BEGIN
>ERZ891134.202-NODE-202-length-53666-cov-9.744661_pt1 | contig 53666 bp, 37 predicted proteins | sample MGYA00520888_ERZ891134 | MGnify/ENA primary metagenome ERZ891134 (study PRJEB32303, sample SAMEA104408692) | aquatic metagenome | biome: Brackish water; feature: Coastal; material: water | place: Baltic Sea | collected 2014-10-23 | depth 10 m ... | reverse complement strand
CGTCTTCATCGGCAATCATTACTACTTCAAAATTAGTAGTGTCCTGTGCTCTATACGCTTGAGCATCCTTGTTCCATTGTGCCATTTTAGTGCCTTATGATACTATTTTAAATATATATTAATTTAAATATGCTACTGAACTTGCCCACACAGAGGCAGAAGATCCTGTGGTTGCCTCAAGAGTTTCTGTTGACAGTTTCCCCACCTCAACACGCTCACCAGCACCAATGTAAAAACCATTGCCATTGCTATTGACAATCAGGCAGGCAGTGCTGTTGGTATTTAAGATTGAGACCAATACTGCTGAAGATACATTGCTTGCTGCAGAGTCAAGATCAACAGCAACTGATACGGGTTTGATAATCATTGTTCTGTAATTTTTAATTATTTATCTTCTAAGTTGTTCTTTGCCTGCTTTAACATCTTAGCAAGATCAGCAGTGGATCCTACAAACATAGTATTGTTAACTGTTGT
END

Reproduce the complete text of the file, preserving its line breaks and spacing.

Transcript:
>ERZ891134.202-NODE-202-length-53666-cov-9.744661_pt1 | contig 53666 bp, 37 predicted proteins | sample MGYA00520888_ERZ891134 | MGnify/ENA primary metagenome ERZ891134 (study PRJEB32303, sample SAMEA104408692) | aquatic metagenome | biome: Brackish water; feature: Coastal; material: water | place: Baltic Sea | collected 2014-10-23 | depth 10 m ... | reverse complement strand
CGTCTTCATCGGCAATCATTACTACTTCAAAATTAGTAGTGTCCTGTGCTCTATACGCTTGAGCATCCTTGTTCCATTGTGCCATTTTAGTGCCTTATGATACTATTTTAAATATATATTAATTTAAATATGCTACTGAACTTGCCCACACAGAGGCAGAAGATCCTGTGGTTGCCTCAAGAGTTTCTGTTGACAGTTTCCCCACCTCAACACGCTCACCAGCACCAATGTAAAAACCATTGCCATTGCTATTGACAATCAGGCAGGCAGTGCTGTTGGTATTTAAGATTGAGACCAATACTGCTGAAGATACATTGCTTGCTGCAGAGTCAAGATCAACAGCAACTGATACGGGTTTGATAATCATTGTTCTGTAATTTTTAATTATTTATCTTCTAAGTTGTTCTTTGCCTGCTTTAACATCTTAGCAAGATCAGCAGTGGATCCTACAAACATAGTATTGTTAACTGTTGT